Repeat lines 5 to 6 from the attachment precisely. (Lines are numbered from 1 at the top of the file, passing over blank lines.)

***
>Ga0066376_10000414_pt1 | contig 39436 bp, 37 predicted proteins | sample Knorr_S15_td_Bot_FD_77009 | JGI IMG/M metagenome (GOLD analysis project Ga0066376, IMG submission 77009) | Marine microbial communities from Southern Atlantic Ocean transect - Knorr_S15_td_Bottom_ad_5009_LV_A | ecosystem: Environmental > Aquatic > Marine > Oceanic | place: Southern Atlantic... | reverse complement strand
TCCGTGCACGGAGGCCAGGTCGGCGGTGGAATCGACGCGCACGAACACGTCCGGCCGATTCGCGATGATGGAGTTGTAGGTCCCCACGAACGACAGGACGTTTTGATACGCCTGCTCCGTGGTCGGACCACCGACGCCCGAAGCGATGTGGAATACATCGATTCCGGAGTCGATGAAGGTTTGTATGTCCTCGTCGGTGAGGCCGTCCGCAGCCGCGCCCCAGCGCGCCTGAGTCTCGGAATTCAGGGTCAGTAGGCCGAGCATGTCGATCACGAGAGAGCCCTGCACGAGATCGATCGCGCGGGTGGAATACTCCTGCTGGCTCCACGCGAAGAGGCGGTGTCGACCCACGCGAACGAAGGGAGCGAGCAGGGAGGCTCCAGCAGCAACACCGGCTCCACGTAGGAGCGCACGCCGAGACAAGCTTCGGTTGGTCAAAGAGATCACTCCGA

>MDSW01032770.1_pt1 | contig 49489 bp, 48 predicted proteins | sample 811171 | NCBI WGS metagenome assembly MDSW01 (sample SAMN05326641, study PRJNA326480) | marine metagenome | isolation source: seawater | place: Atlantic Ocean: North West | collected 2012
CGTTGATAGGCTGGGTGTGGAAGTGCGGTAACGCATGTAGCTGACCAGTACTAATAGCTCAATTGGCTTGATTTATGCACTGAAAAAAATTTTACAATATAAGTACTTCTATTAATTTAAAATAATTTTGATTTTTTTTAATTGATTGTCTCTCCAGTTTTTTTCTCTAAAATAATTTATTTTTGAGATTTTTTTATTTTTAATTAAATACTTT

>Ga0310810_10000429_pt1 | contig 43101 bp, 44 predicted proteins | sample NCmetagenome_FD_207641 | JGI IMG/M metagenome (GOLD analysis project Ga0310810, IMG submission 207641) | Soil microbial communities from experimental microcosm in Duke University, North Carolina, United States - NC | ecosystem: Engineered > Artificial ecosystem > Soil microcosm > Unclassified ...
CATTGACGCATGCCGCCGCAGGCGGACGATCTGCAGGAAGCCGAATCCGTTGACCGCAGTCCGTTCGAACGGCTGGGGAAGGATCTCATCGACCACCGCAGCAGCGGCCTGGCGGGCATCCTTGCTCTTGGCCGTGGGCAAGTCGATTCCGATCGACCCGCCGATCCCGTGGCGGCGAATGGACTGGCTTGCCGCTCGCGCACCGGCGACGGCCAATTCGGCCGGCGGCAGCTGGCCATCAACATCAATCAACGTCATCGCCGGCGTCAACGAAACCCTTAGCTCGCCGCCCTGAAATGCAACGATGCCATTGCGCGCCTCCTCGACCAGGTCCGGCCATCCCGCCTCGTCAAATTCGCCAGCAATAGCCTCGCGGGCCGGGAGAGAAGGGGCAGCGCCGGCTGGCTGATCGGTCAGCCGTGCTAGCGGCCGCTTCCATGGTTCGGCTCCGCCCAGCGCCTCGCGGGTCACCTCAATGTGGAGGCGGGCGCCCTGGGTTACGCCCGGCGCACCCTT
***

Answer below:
>Ga0310810_10000429_pt1 | contig 43101 bp, 44 predicted proteins | sample NCmetagenome_FD_207641 | JGI IMG/M metagenome (GOLD analysis project Ga0310810, IMG submission 207641) | Soil microbial communities from experimental microcosm in Duke University, North Carolina, United States - NC | ecosystem: Engineered > Artificial ecosystem > Soil microcosm > Unclassified ...
CATTGACGCATGCCGCCGCAGGCGGACGATCTGCAGGAAGCCGAATCCGTTGACCGCAGTCCGTTCGAACGGCTGGGGAAGGATCTCATCGACCACCGCAGCAGCGGCCTGGCGGGCATCCTTGCTCTTGGCCGTGGGCAAGTCGATTCCGATCGACCCGCCGATCCCGTGGCGGCGAATGGACTGGCTTGCCGCTCGCGCACCGGCGACGGCCAATTCGGCCGGCGGCAGCTGGCCATCAACATCAATCAACGTCATCGCCGGCGTCAACGAAACCCTTAGCTCGCCGCCCTGAAATGCAACGATGCCATTGCGCGCCTCCTCGACCAGGTCCGGCCATCCCGCCTCGTCAAATTCGCCAGCAATAGCCTCGCGGGCCGGGAGAGAAGGGGCAGCGCCGGCTGGCTGATCGGTCAGCCGTGCTAGCGGCCGCTTCCATGGTTCGGCTCCGCCCAGCGCCTCGCGGGTCACCTCAATGTGGAGGCGGGCGCCCTGGGTTACGCCCGGCGCACCCTT